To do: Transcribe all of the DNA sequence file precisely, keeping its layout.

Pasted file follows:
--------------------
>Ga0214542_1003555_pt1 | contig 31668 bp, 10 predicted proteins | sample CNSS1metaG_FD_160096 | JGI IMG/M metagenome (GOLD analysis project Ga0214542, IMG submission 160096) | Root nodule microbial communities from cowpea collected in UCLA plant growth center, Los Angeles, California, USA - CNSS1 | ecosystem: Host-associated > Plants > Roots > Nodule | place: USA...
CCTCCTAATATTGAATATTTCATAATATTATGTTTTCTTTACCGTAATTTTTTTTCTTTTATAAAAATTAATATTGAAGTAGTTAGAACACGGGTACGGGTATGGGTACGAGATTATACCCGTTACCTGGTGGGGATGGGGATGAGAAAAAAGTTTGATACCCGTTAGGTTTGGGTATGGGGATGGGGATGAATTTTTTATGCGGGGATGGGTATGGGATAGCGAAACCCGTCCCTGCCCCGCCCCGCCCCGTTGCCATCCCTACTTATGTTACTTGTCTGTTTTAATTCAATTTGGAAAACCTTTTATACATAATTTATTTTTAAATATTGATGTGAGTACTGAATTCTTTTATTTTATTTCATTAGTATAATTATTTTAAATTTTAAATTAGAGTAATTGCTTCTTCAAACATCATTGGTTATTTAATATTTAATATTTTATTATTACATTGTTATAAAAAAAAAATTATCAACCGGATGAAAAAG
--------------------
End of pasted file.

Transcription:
>Ga0214542_1003555_pt1 | contig 31668 bp, 10 predicted proteins | sample CNSS1metaG_FD_160096 | JGI IMG/M metagenome (GOLD analysis project Ga0214542, IMG submission 160096) | Root nodule microbial communities from cowpea collected in UCLA plant growth center, Los Angeles, California, USA - CNSS1 | ecosystem: Host-associated > Plants > Roots > Nodule | place: USA...
CCTCCTAATATTGAATATTTCATAATATTATGTTTTCTTTACCGTAATTTTTTTTCTTTTATAAAAATTAATATTGAAGTAGTTAGAACACGGGTACGGGTATGGGTACGAGATTATACCCGTTACCTGGTGGGGATGGGGATGAGAAAAAAGTTTGATACCCGTTAGGTTTGGGTATGGGGATGGGGATGAATTTTTTATGCGGGGATGGGTATGGGATAGCGAAACCCGTCCCTGCCCCGCCCCGCCCCGTTGCCATCCCTACTTATGTTACTTGTCTGTTTTAATTCAATTTGGAAAACCTTTTATACATAATTTATTTTTAAATATTGATGTGAGTACTGAATTCTTTTATTTTATTTCATTAGTATAATTATTTTAAATTTTAAATTAGAGTAATTGCTTCTTCAAACATCATTGGTTATTTAATATTTAATATTTTATTATTACATTGTTATAAAAAAAAAATTATCAACCGGATGAAAAAG